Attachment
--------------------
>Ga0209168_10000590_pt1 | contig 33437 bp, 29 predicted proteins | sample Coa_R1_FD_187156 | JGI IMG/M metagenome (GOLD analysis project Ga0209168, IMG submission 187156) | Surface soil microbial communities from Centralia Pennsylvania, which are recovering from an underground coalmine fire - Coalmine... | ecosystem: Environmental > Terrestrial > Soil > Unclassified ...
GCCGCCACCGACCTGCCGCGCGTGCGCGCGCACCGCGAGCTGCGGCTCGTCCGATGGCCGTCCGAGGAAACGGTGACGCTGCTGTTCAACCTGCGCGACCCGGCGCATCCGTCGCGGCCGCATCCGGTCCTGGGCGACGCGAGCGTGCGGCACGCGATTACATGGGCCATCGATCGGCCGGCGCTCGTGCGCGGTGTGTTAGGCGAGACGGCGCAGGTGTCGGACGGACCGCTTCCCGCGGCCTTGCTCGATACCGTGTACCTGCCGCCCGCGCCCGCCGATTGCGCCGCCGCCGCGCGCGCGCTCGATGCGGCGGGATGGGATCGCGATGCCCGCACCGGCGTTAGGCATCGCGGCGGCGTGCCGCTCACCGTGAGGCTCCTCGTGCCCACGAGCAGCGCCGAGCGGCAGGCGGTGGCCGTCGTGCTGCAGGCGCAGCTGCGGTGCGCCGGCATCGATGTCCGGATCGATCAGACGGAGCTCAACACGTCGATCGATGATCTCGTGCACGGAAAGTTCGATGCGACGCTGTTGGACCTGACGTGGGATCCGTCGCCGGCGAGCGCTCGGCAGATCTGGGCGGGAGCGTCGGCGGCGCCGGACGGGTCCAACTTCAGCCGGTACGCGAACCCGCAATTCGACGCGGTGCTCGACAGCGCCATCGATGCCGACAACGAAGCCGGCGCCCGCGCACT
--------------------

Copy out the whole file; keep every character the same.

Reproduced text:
>Ga0209168_10000590_pt1 | contig 33437 bp, 29 predicted proteins | sample Coa_R1_FD_187156 | JGI IMG/M metagenome (GOLD analysis project Ga0209168, IMG submission 187156) | Surface soil microbial communities from Centralia Pennsylvania, which are recovering from an underground coalmine fire - Coalmine... | ecosystem: Environmental > Terrestrial > Soil > Unclassified ...
GCCGCCACCGACCTGCCGCGCGTGCGCGCGCACCGCGAGCTGCGGCTCGTCCGATGGCCGTCCGAGGAAACGGTGACGCTGCTGTTCAACCTGCGCGACCCGGCGCATCCGTCGCGGCCGCATCCGGTCCTGGGCGACGCGAGCGTGCGGCACGCGATTACATGGGCCATCGATCGGCCGGCGCTCGTGCGCGGTGTGTTAGGCGAGACGGCGCAGGTGTCGGACGGACCGCTTCCCGCGGCCTTGCTCGATACCGTGTACCTGCCGCCCGCGCCCGCCGATTGCGCCGCCGCCGCGCGCGCGCTCGATGCGGCGGGATGGGATCGCGATGCCCGCACCGGCGTTAGGCATCGCGGCGGCGTGCCGCTCACCGTGAGGCTCCTCGTGCCCACGAGCAGCGCCGAGCGGCAGGCGGTGGCCGTCGTGCTGCAGGCGCAGCTGCGGTGCGCCGGCATCGATGTCCGGATCGATCAGACGGAGCTCAACACGTCGATCGATGATCTCGTGCACGGAAAGTTCGATGCGACGCTGTTGGACCTGACGTGGGATCCGTCGCCGGCGAGCGCTCGGCAGATCTGGGCGGGAGCGTCGGCGGCGCCGGACGGGTCCAACTTCAGCCGGTACGCGAACCCGCAATTCGACGCGGTGCTCGACAGCGCCATCGATGCCGACAACGAAGCCGGCGCCCGCGCACT